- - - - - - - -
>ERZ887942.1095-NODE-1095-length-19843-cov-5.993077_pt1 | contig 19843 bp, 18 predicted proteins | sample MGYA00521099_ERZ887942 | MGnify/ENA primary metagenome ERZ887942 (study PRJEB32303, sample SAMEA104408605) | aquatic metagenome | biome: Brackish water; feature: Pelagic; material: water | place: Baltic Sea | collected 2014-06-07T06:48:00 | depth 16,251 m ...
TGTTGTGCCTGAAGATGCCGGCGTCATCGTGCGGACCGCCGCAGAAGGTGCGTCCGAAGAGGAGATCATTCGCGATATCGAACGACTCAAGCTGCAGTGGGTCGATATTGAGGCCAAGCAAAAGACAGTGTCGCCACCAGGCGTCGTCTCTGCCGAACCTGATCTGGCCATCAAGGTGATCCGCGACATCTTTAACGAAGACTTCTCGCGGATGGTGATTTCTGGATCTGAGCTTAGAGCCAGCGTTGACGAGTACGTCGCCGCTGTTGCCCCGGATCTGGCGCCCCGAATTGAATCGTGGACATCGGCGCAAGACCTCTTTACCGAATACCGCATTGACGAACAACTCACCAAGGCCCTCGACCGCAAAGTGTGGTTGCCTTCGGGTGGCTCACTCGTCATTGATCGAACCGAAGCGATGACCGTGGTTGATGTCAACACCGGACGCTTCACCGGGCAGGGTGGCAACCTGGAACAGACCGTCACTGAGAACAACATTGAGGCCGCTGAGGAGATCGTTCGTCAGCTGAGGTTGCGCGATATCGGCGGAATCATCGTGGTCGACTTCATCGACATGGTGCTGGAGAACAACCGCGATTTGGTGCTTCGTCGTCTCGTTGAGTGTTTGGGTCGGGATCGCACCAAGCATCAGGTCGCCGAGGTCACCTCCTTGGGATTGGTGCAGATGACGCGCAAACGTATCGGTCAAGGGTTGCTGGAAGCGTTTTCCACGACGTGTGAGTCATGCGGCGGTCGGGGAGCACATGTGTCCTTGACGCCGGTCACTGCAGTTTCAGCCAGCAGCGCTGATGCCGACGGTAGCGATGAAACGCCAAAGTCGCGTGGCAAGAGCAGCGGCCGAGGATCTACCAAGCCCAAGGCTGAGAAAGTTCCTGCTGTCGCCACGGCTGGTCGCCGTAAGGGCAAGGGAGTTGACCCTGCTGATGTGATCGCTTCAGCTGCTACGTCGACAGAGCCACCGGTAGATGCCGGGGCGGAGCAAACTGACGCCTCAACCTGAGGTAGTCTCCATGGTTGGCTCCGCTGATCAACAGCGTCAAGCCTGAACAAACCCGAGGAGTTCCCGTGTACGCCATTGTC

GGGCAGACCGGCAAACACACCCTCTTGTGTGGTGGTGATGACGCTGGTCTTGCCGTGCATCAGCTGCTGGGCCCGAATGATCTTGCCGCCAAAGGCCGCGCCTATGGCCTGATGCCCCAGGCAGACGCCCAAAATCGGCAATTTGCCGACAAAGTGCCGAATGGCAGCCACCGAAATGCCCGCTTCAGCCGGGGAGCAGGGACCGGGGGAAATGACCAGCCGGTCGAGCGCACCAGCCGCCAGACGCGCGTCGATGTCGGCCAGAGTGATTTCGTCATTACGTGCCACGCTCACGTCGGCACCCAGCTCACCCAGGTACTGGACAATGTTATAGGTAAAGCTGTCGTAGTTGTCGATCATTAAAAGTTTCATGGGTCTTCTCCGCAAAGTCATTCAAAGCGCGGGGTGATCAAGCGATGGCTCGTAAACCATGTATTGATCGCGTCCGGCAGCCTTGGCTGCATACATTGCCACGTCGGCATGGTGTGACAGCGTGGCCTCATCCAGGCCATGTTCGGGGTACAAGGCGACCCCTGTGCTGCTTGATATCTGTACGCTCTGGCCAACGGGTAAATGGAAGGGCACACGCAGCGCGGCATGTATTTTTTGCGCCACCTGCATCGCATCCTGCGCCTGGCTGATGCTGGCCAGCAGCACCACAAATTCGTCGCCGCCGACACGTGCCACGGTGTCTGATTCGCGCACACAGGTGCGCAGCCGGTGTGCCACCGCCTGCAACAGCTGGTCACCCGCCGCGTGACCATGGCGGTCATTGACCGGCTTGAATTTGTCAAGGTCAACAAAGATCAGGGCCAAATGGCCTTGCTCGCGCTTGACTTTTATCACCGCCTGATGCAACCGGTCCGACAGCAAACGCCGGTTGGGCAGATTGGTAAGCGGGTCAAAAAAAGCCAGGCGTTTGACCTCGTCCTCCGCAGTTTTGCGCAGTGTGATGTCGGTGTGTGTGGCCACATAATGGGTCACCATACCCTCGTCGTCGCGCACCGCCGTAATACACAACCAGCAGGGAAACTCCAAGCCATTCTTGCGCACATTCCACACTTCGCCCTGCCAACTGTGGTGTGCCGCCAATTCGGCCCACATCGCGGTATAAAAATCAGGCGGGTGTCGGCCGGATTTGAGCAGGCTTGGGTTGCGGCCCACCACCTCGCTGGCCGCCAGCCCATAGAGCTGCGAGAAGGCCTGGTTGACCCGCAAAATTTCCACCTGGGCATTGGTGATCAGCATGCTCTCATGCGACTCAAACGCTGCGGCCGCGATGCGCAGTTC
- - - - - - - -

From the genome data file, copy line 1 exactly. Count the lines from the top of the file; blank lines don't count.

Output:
>ERZ887942.1095-NODE-1095-length-19843-cov-5.993077_pt1 | contig 19843 bp, 18 predicted proteins | sample MGYA00521099_ERZ887942 | MGnify/ENA primary metagenome ERZ887942 (study PRJEB32303, sample SAMEA104408605) | aquatic metagenome | biome: Brackish water; feature: Pelagic; material: water | place: Baltic Sea | collected 2014-06-07T06:48:00 | depth 16,251 m ...